“[Hutchison] has and continues to support allowing for student and temporary, renewable visas for qualified students and graduates who have grown up and been educated in the United States,” read the statement. “But she will not support legislation now being put forward as the DREAM Act because it goes far beyond dealing with these affected young people.”
Many of the strikers say they want to hear from Hutchison directly.
“All we want is dialogue with the senator. We want to know why she supported the bill three years ago, and now won’t vote for the DREAM Act,” said Lucina Martinez, a sophomore at UTSA majoring in Mexican-American studies.
Martinez, 20, broke her fast Thursday and ate soup after the House passed a version of the act in a 216-198 vote Wednesday. She had traveled to Washington to lobby for the bill but had gotten so weak, she had to get around in a wheelchair.
On Nov. 29, Martinez, Andrade, former San Antonio councilwoman Maria Berriozabal and 13 students and supporters were led away in handcuffs after a sit-in at Hutchison’s office, located in the Port of San Antonio. Police asked them to vacate and gave them a five-minute warning, but they refused and were jailed.
“No, no we will not be moved, just like a tree standing by the water, we shall not be moved,” they chanted, some crying, as they were arrested.
They face criminal trespass charges and all but Andrade were released on bail the next day. After choosing to continue her protest in jail for a week, the pastor was released on Dec. 7.
Martinez, who said she was “undocumented and unafraid,” co-founded the DREAM Act support organization with fellow UTSA student Pamela Resendiz, organizing the hunger strike on Nov. 10.
At the heart of the issue is what DREAM stands for: The Development, Relief and Education of Alien Minors Act that would provide a path to legalization for undocumented immigrants who came to the United States before the age of 16 and who graduate from college or serve in the U.S. military for at least two years.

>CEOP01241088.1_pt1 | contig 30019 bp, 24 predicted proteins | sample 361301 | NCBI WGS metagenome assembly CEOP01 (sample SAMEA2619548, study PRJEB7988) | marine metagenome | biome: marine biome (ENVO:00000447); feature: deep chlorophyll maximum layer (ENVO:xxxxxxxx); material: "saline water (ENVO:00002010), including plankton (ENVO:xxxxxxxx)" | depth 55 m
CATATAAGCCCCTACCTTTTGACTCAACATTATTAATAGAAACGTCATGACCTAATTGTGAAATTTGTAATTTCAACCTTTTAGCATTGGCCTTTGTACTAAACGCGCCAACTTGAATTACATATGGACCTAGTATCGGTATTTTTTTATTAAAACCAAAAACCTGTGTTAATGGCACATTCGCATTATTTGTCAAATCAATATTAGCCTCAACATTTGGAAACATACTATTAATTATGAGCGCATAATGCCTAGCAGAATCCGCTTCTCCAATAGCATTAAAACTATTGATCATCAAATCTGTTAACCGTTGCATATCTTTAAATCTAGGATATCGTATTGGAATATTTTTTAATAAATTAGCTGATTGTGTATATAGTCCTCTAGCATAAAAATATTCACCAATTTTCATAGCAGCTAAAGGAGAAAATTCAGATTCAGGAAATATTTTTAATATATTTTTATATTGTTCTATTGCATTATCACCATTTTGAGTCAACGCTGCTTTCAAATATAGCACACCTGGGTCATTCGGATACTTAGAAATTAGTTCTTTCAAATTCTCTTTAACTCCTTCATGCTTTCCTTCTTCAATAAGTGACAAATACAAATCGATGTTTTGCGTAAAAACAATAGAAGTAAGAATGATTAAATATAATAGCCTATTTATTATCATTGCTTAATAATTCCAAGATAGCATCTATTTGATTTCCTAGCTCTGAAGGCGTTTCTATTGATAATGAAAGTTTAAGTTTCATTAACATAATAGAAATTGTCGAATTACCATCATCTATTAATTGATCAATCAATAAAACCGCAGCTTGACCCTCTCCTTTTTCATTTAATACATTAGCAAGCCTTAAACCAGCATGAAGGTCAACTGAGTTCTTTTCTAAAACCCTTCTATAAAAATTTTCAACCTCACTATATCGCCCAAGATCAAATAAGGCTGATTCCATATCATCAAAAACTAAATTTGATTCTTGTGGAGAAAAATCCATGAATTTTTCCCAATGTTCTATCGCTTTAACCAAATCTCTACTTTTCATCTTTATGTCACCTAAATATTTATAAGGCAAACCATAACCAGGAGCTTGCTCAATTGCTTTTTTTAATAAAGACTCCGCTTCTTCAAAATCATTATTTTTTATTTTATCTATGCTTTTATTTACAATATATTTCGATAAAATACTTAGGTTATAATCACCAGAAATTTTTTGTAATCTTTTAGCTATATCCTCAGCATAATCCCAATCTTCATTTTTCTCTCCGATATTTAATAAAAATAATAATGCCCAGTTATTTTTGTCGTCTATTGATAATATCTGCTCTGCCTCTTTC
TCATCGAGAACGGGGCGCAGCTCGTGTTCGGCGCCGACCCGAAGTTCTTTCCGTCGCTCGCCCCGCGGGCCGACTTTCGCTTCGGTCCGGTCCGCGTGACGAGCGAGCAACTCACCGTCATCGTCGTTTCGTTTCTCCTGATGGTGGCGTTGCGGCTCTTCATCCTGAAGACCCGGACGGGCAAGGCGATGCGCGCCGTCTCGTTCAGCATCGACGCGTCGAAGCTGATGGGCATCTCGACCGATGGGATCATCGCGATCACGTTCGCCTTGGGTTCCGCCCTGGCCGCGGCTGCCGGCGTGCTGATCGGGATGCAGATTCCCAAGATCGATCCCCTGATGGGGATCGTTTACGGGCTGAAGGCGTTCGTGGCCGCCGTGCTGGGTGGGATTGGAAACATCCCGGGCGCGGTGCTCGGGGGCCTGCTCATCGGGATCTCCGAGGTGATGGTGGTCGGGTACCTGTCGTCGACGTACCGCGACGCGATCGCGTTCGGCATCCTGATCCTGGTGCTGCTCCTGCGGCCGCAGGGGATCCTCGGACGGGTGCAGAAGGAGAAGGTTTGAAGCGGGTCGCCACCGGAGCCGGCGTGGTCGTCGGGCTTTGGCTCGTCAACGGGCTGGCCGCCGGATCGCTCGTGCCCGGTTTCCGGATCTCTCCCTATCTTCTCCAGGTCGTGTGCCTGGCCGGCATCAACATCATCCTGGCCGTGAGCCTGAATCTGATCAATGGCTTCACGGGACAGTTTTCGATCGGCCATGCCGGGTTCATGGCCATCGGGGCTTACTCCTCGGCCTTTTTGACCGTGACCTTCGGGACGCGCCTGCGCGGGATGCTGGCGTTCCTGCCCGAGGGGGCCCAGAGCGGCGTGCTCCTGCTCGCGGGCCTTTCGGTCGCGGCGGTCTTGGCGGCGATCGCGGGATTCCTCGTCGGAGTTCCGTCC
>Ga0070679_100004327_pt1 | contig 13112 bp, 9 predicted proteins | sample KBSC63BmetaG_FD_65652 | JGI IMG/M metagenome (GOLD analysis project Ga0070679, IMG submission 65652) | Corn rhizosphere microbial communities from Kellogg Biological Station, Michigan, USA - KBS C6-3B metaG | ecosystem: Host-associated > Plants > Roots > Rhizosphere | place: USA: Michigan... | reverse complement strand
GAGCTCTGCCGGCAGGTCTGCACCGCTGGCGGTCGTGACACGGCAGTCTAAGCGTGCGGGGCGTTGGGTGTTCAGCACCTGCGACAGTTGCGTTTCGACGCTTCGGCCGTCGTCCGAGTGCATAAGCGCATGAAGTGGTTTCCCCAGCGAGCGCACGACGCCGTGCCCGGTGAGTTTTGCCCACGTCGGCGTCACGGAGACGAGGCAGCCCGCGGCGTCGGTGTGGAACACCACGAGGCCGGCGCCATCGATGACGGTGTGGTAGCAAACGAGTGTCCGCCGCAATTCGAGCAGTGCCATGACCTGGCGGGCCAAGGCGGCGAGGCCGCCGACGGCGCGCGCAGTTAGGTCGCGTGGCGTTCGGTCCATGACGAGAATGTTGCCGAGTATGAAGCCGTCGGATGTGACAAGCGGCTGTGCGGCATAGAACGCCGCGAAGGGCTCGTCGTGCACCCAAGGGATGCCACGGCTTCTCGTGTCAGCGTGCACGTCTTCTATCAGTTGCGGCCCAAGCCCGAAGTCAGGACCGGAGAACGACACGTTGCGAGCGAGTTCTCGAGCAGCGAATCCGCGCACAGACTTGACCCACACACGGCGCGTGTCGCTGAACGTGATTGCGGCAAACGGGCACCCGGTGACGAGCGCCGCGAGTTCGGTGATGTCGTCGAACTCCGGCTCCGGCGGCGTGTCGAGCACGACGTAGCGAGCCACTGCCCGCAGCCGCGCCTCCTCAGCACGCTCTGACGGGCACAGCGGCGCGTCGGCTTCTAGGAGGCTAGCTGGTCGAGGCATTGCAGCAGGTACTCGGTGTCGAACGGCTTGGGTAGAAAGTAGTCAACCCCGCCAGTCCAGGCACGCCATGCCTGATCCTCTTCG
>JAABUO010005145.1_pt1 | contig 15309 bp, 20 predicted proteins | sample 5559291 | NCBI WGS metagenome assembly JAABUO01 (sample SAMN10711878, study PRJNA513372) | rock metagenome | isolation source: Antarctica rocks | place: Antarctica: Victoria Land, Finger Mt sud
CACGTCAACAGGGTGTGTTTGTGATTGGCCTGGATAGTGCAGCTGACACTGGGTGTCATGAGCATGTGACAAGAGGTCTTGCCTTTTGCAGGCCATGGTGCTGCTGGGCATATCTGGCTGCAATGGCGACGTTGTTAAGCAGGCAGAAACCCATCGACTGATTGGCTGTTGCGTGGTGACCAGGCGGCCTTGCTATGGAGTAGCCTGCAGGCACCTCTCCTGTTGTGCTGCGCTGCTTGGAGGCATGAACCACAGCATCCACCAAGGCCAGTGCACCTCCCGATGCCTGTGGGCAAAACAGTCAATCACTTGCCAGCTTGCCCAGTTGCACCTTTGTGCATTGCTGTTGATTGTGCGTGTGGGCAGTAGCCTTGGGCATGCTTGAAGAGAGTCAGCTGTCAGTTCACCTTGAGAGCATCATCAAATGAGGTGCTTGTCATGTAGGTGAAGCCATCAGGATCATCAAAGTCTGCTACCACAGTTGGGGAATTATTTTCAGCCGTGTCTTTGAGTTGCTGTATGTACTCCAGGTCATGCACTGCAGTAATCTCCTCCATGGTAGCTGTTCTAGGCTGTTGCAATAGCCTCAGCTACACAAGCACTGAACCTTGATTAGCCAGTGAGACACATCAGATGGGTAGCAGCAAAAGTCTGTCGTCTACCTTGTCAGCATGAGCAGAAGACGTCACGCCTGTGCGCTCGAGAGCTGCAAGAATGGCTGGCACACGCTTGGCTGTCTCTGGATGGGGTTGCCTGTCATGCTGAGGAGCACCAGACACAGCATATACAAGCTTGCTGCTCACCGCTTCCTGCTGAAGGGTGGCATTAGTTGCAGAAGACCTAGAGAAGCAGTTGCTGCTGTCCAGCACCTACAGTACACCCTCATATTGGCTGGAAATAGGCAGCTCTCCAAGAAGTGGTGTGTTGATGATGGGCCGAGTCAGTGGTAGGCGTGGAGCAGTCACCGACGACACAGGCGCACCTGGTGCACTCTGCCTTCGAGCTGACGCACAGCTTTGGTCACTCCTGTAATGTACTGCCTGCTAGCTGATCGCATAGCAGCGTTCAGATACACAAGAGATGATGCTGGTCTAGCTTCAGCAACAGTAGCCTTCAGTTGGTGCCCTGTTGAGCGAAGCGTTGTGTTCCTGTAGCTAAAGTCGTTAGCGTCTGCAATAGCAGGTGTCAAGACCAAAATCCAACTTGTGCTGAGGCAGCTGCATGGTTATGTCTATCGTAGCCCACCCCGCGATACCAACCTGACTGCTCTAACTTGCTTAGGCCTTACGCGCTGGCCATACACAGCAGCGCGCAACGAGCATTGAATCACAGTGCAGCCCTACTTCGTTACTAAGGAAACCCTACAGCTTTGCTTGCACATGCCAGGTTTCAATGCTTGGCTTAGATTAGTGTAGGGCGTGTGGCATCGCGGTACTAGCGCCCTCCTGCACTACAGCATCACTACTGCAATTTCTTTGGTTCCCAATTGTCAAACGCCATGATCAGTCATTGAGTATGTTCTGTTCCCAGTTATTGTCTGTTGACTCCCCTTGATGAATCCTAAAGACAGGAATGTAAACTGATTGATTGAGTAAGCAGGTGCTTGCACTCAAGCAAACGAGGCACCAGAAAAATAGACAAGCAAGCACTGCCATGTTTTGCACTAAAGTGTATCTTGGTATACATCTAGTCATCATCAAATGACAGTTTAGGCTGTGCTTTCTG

According to the Center for Immigration Studies Web site, 2.1 million people who came to the United States without visas would benefit and another 1.4 million, parents and siblings, would also fall under DREAM Act guidelines.
Mayor Castro said Monday he wrote a letter to Hutchison on Nov. 29 saying the DREAM Act is "straightforward and fair, pro military, makes economic sense, increases tax revenues, likely reduces high school drop-outs and is bipartisan and widely supported."
Five of the seven strikers are now in Washington D.C. for the expected vote. Student Felipe Vargas, also on the hunger strike, told reporters Monday that five of the original 12 UTSA students are "risking deportation."
Not many students anticipated the hunger strike to last as long as it has.
“Maybe tomorrow I will resent not having breakfast and tacos, or pancakes, or anything like that, but today has been good,” Quintanilla said at the beginning of her fast.
For more information about the DREAM Act, visit http://dreamact.info/.
Story edited by Susana Hayward, who also contributed material for the story.